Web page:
Multivariate analysis of the vegetation of the volcanoes Tláloc and Pelado Mexico
Document Type: Journal Article
Author(s): A. Velázquez
Publication Year: 1994

Cataloging Information

  • Abies religiosa
  • agriculture
  • coniferous forests
  • cover
  • distribution
  • ecosystem dynamics
  • elevation
  • Festuca
  • forest management
  • grasslands
  • grazing
  • Iva
  • litter
  • Mexico
  • moisture
  • Muhlenbergia
  • pine forests
  • Pinus
  • plant communities
  • soil moisture
  • species diversity (plants)
  • statistical analysis
  • vegetation surveys
  • volcanoes
Record Maintained By:
Record Last Modified: June 1, 2018
FRAMES Record Number: 36655
Tall Timbers Record Number: 11054
TTRS Location Status: In-file
TTRS Call Number: Fire File
TTRS Abstract Status: Okay, Fair use, Reproduced by permission

This bibliographic record was either created or modified by the Tall Timbers Research Station and Land Conservancy and is provided without charge to promote research and education in Fire Ecology. The E.V. Komarek Fire Ecology Database is the intellectual property of the Tall Timbers Research Station and Land Conservancy.


Multivariate analysis was used to describe the composition and distribution of vegetation types on the slopes of the volcanoes Tláloc and Pelado, Mexico. These volcanoes are situated in the transitional zone between the Holarctic and Neotropical floristic regions, which offers a partial explanation for the relatively high a and b diversities. Previous research argued that human activities, i.e. burning and grazing, rather than abiotic factors, play a major role in determining the distribution and floristic composition of the vegetation. TWINSPAN, Detrended Correspondence Analysis and Canonical Correspondence Analysis were used to test this hypothesis. Floristic and environmental data from 138 relevés and seven explanatory environmental variables were included: elevation, soil depth, soil moisture, percentage litter cover, percentage cover of bare ground, burning and grazing were included in the analysis. Soil moisture and elevation accounted for ca. 63% of the residual inertia and none of the remaining explanatory variables proved to correlated significantly with the first two axes. The present results suggest that burning and grazing operate on a finer scale. In conclusion, soil moisture and elevation are the most relevant variables to explain the distribution of the vegetation under study.© IVAS; Opulus Press Uppsala.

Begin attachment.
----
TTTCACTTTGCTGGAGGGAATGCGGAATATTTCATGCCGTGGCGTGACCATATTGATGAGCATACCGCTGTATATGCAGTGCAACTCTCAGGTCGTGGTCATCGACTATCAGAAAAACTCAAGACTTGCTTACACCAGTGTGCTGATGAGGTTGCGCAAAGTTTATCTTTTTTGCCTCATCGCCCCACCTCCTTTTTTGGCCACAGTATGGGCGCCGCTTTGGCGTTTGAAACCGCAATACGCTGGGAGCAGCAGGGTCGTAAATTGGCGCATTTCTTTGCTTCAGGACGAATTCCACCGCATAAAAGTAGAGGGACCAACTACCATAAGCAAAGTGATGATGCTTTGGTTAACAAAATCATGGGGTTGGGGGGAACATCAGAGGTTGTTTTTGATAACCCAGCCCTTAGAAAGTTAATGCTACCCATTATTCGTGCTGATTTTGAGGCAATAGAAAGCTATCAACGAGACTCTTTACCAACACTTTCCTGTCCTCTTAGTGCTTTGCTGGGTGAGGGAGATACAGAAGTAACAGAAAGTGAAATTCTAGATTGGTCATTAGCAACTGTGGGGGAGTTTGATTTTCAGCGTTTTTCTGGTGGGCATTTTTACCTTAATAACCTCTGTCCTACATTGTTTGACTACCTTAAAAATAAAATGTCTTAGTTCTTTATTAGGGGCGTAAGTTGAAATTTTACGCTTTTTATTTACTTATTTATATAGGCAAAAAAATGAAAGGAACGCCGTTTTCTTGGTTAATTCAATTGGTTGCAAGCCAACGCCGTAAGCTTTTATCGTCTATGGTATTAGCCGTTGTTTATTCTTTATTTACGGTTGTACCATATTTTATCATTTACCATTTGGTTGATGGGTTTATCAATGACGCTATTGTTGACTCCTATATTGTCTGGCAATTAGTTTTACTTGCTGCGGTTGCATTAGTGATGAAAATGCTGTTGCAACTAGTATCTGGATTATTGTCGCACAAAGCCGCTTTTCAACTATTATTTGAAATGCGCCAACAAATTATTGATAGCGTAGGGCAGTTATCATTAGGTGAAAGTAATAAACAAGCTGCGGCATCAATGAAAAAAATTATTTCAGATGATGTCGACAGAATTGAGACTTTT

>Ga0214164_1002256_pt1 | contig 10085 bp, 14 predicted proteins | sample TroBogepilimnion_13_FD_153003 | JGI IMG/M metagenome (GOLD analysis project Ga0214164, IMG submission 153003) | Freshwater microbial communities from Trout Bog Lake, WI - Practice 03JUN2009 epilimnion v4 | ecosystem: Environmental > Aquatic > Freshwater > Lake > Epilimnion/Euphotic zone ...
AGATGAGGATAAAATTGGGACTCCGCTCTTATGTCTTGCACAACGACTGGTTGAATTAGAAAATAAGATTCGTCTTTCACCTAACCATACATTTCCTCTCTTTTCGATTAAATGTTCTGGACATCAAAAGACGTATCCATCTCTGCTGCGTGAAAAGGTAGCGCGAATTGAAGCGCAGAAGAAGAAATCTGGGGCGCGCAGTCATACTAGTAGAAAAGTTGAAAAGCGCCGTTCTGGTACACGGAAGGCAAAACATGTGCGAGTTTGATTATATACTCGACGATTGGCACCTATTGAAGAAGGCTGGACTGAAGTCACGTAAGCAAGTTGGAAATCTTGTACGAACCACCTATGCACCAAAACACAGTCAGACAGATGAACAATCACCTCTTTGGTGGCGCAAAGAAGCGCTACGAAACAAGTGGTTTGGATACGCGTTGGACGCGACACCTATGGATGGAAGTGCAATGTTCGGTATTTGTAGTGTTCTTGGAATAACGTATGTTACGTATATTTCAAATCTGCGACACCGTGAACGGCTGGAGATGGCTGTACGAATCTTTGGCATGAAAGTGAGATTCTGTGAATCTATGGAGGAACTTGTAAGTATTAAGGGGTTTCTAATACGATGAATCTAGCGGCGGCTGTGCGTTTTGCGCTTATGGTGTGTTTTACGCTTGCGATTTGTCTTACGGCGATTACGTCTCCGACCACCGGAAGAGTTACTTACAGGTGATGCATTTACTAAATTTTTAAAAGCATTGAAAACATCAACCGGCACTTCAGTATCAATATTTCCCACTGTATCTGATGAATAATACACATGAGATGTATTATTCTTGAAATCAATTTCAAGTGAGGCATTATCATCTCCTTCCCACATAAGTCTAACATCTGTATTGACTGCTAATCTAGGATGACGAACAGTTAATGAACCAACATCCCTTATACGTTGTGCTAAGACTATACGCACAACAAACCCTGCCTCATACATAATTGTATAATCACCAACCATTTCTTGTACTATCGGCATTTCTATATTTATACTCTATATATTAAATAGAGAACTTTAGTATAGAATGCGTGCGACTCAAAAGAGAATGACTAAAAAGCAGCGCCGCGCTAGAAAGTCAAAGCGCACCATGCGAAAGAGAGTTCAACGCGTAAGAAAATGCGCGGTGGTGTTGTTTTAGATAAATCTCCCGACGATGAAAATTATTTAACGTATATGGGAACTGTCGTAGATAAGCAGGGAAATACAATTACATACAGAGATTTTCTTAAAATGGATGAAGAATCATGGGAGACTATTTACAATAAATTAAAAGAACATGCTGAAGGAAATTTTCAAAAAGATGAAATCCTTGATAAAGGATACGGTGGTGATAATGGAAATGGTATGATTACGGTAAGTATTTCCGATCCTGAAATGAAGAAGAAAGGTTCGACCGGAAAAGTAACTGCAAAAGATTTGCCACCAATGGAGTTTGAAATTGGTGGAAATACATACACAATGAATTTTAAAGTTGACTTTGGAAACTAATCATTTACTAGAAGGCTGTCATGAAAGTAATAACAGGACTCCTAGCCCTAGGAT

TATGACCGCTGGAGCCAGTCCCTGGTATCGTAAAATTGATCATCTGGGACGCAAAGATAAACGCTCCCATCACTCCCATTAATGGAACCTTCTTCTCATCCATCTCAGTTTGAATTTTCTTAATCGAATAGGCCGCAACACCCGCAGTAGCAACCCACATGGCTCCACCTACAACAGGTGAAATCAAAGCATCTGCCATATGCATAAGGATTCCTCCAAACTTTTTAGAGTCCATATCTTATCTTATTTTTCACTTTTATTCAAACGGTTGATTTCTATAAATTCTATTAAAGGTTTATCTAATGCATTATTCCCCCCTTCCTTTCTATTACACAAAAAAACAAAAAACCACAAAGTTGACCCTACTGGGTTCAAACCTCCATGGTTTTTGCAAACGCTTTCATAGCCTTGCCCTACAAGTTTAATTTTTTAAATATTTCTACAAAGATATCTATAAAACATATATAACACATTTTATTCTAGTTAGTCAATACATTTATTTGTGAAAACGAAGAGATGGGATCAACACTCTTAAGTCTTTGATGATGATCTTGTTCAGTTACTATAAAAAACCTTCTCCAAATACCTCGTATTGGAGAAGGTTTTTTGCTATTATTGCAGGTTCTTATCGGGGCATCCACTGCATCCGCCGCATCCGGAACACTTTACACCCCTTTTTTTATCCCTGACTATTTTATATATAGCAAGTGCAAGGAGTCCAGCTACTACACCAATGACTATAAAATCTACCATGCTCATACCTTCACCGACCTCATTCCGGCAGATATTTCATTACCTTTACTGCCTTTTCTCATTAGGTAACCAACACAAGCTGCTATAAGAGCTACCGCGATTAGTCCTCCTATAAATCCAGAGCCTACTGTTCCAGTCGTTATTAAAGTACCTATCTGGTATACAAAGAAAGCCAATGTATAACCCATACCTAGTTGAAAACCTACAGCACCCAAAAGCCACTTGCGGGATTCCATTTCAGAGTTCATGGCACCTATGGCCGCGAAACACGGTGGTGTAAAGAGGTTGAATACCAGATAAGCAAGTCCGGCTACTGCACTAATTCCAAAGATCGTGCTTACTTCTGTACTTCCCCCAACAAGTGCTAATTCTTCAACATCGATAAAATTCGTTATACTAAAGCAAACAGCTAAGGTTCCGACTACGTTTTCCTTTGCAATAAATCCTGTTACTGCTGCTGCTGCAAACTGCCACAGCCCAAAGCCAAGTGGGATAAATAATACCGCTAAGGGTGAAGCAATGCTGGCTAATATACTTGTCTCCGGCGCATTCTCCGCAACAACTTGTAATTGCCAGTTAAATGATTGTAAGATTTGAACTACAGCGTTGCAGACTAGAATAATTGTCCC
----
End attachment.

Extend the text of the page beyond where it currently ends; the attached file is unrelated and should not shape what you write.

Velázquez, A. 1994. Multivariate analysis of the vegetation of the volcanoes Tláloc and Pelado Mexico. Journal of Vegetation Science, v. 5, p. 263-270.